Airline depends on government support

It has never made a profit and was highlighted by consultants as ripe for privatisation, but Cayman Airways continues to draw broad political support. 

Several candidates have spoken against the idea of government selling off the airline, which employs around 370 people. 

Jim Miller, the former chairman of the Miller-Shaw commission on government finances, repeated his suggestion that the airline should be privatised earlier this month. 

“I don’t see any reason for Cayman to have an airline. It should be privatised,” he said at the Cayman Financial Review Speaker series 

Mr. Miller said that while he had no right to expect government to follow the suggestions of his 2010 report he was nonetheless disappointed by the lack of implementation. 

In fact government’s investment in Cayman Airways has increased since 2010. Around $23 million a year is now pumped in government subsidies to enable it to operate domestic and international routes.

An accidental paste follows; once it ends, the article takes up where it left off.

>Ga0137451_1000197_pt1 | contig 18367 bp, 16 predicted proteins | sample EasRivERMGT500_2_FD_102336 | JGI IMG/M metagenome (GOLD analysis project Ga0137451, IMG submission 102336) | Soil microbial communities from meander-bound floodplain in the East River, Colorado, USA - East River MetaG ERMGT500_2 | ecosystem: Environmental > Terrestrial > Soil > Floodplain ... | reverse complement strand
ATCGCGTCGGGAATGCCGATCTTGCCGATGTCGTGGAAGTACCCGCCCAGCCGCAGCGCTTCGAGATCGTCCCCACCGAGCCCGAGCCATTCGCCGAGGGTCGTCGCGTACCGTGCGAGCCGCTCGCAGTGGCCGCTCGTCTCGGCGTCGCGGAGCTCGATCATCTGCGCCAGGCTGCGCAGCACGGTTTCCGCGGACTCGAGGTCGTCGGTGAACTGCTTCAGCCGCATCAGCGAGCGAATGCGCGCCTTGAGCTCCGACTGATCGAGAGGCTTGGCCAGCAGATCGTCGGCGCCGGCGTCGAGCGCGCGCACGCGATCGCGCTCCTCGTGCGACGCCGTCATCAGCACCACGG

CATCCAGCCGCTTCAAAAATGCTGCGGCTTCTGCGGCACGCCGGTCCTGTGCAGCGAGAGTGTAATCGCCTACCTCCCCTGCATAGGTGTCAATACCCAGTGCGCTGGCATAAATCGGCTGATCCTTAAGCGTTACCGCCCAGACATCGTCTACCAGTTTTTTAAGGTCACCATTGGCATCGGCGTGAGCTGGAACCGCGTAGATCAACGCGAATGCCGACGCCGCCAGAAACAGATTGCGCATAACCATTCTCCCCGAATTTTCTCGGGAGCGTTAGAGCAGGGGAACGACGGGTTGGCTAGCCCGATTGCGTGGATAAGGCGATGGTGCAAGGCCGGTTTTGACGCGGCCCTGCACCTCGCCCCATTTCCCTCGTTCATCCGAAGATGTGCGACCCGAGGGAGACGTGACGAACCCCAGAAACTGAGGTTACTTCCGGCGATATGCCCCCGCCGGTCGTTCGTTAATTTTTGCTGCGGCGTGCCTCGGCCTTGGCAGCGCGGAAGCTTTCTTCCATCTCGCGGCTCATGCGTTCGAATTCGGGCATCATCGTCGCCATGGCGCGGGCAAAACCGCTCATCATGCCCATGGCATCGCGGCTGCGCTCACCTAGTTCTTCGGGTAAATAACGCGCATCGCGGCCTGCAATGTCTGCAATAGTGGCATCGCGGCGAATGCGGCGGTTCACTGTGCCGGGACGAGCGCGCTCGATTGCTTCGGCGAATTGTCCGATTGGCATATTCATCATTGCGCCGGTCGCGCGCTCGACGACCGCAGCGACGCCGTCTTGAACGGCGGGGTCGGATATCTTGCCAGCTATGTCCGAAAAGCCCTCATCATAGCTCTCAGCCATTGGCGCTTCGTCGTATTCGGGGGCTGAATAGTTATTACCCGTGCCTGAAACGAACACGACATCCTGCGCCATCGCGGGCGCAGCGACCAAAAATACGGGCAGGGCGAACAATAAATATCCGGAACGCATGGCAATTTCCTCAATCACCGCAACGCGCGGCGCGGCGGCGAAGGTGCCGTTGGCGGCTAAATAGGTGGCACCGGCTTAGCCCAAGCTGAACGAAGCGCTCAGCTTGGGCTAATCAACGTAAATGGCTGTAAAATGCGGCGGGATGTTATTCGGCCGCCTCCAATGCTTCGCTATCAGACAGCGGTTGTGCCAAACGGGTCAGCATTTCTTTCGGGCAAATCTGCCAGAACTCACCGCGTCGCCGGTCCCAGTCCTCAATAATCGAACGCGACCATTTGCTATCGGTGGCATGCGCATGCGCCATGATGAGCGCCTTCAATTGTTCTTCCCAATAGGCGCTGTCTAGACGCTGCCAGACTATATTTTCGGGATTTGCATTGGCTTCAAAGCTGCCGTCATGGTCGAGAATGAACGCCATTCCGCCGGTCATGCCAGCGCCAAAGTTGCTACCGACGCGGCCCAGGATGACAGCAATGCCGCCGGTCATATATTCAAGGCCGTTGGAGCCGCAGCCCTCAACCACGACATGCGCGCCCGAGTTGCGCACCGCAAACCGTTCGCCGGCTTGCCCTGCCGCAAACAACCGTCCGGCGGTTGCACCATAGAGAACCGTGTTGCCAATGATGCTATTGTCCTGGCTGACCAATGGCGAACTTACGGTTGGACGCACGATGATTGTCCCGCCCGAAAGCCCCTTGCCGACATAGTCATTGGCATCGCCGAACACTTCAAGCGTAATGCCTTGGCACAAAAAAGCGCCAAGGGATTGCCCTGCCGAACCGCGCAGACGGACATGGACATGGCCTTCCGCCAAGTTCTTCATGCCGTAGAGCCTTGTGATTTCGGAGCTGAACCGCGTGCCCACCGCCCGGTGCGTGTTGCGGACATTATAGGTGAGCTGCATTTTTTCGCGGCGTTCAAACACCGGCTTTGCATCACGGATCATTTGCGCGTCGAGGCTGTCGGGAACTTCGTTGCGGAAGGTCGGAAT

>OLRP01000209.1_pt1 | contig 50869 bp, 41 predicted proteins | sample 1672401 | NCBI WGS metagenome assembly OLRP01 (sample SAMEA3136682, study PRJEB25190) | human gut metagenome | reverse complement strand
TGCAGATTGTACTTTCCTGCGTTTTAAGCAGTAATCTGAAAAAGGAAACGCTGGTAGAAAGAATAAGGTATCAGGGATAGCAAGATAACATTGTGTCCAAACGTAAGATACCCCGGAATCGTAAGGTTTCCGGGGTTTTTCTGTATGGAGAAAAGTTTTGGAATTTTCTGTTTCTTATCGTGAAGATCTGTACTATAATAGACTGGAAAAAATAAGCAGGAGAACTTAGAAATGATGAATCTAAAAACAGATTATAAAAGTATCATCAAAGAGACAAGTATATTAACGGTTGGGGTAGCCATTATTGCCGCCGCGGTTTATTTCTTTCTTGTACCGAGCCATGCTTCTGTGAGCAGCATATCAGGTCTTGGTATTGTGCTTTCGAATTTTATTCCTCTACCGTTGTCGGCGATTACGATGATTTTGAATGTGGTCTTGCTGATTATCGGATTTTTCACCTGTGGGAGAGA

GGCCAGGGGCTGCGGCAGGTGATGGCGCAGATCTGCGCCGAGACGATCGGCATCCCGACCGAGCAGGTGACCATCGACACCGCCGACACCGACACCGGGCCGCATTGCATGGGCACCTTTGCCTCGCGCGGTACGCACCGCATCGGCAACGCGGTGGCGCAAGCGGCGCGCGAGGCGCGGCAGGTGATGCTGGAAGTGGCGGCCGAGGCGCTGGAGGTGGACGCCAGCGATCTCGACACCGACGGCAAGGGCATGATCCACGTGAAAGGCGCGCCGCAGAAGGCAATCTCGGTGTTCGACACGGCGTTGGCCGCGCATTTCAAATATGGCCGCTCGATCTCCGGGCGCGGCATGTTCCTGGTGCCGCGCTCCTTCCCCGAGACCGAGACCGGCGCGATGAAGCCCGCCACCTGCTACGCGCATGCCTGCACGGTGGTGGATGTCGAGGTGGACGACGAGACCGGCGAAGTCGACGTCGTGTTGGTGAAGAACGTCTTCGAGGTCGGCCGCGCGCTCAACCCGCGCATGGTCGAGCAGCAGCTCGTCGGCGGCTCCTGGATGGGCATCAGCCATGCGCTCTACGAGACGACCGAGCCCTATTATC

That figure has steadily increased over the years. 

The 2009 revenue from Cabinet was $10.5 million, increased the following year to $15 million, a nearly 33 per cent growth, providing not only the airline’s annual operating budget, but also the resources to address its informal debts.  

Government also agreed to an additional annual $5.1 million “equity injection” for 10 years to help repay the airline’s formal historical debt, bank borrowings of $33 million.  

In the 2012/13 budget, government boosted revenues from Cabinet to $18.1 million, alongside the $5.1 million equity injection.  

The most recent publicly available financial statements, for 2010-2011, recorded a loss, even after government grants of around $5 million. The financial statements list an accumulated deficit of just under $138 million for the airline. 

The notes to the statements explain the relationship between government and the airline. 

“Currently and historically the company has been dependent on the financial support of government to allow it 
to continue as a going concern. 

“The government has undertaken to provide financial support to the company to enable it to meet its liabilities as they fall due and to enable the company to continue to operate certain domestic and international routes.” 

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